Chinese ginger being sold at the Hoc Mon wholesales market in Ho Chi Minh City
The National Agro-Forestry-Fisheries Quality Assurance Department (Nafiqad) says it will propose that the agriculture ministry bans the import of certain agriculture products from China if they fail food safety standards.
Nguyen Nhu Tiep, Nafiqad director, said an approval granted for Chinese agriculture products by his agency will expire on June 30. Chinese agencies have submitted an application to renew the approval, he added.
However, if Nafiqad finds any product failing safety criteria, there will be a ban on that product to protect local consumers, he was quoted by Thoi Bao Kinh Te Sai Gon newspaper as saying.
Local consumers have expressed worries that they might have eaten ginger imported from China that have been contaminated with toxic chemicals.
The South China Morning Post on May 7 reported that farmers in Shandong have been overusing an illegal and highly toxic pesticide to grow ginger for years on end, adding to the country's growing list of food scandals.
An investigative report by China Central Television (CCTV), which aired on Saturday (May 4), discovered farmers in Weifang city had been using the pesticide aldicarb "three to six times" above the recommended level. The pesticide is not approved for use on ginger.
Aldicarb - branded in China as Shennongdan - is a highly poisonous carbamate pesticide that the Ministry of Agriculture says can be only used on cotton, tobacco, peanuts, roses and sweet potatoes, that too under strict control.
Exposure in high quantities can lead to dizziness, blurred vision, nausea and respiratory failure. Just 50 milligrams of aldicarb is enough to kill a person weighing 50kg, the report said.
In a recent investigation, Thanh Nien found Chinese ginger being sold widely at many markets in Ho Chi Minh City despite information about the product being contaminated with a highly toxic pesticide.
At the Hoc Mon wholesales market, all eight vegetables stores were selling Chinese ginger.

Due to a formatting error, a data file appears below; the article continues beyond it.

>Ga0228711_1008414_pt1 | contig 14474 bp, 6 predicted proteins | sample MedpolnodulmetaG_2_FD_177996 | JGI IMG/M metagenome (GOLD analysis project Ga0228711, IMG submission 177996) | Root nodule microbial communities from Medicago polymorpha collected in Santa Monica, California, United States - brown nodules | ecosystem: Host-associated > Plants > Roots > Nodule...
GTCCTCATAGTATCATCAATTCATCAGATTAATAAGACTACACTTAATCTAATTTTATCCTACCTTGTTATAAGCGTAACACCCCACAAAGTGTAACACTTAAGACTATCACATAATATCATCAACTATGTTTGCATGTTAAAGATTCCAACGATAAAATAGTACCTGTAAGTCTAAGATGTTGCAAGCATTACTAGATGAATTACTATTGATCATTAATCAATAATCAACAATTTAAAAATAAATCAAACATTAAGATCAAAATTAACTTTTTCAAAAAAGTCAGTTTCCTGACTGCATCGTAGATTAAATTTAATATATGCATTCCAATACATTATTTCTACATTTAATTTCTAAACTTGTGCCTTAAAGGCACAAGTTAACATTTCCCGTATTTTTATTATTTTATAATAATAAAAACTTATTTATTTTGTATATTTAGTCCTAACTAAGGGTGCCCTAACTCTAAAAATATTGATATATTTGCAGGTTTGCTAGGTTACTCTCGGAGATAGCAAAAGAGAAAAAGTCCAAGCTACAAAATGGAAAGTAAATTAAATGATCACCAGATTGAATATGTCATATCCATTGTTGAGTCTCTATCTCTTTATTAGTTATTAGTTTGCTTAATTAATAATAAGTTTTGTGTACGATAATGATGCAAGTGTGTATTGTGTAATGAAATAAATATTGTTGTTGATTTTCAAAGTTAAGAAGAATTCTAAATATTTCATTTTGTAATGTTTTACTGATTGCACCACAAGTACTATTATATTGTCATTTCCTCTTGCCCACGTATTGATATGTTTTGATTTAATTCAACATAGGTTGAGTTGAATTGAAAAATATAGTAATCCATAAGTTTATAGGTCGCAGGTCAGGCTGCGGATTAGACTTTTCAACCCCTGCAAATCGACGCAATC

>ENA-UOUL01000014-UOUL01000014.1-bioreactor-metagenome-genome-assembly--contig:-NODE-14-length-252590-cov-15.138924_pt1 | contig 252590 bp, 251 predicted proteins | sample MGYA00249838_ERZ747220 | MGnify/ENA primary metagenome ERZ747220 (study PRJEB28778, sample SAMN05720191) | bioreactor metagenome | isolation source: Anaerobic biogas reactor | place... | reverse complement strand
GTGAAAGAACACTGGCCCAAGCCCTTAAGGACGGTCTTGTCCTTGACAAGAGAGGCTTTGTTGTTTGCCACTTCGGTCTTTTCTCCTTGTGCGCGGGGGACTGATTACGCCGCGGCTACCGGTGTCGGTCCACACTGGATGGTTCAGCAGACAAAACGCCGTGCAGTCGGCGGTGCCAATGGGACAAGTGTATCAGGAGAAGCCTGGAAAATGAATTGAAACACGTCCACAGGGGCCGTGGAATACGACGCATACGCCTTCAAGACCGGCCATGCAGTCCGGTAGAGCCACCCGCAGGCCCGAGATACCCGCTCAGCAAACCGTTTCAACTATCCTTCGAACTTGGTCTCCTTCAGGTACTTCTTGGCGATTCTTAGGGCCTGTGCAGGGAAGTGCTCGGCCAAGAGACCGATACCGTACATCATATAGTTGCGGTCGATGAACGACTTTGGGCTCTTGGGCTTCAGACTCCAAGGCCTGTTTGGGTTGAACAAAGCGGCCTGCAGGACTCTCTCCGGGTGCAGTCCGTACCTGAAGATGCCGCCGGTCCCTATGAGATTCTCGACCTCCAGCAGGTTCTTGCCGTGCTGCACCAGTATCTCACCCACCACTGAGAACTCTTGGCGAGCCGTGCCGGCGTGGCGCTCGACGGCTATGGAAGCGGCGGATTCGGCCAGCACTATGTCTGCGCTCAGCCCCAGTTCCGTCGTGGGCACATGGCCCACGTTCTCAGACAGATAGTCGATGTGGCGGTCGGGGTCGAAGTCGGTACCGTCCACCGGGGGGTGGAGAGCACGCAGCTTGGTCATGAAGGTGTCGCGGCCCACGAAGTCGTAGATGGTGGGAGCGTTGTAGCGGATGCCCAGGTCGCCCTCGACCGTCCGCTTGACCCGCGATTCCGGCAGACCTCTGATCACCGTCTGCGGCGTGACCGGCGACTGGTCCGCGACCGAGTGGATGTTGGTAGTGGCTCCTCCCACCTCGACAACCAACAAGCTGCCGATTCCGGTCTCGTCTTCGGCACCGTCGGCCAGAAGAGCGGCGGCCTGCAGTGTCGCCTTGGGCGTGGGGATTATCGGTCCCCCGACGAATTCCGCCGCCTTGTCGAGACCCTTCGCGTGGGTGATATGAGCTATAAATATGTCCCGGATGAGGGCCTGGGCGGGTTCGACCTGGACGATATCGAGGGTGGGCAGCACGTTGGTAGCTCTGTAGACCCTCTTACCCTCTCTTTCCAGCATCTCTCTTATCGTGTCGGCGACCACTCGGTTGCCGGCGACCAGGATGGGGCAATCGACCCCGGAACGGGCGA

"It comes from the same source. All stores sell the same Chinese ginger. Vietnamese ginger is rare," a shop owner at the market said.
Pham Van Hai, Ba Chieu, Thai Binh and other major markets in the city were also selling the imported ginger.
A small trader at the Thai Binh Market said ginger imported from China was cheaper, bigger and has smoother skin.
According to the Plant Protection Department, Vietnam has imported more than 300 tons of ginger from China since the beginning of this year, tax-free.
Between early 2012 and February 2013, more than 5,100 tons of ginger imported from China by 25 companies went through the Cat Lai Port in Ho Chi Minh City. A company specialized in producing "clean agricultural products" from Da Lat was among the importers, Tuoi Tre reported.
Most importers in HCMC distributed the ginger to wholesale markets while some imported it to process food.
The Plant Protection Department said it will take more ginger samples for testing following reports of toxic pesticide contamination.
According to Vietnam Food and Vegetables Association, Vietnam imported fruits and vegetables imports worth US$32 million from China in the first quarter, accounting for 53 percent of total fruit and vegetable imports.
However, the value of imported fruits and vegetables in the first three month has reduced by 16 percent over last year because of information about Chinese farmers using banned pesticides and toxic chemicals to store the produce.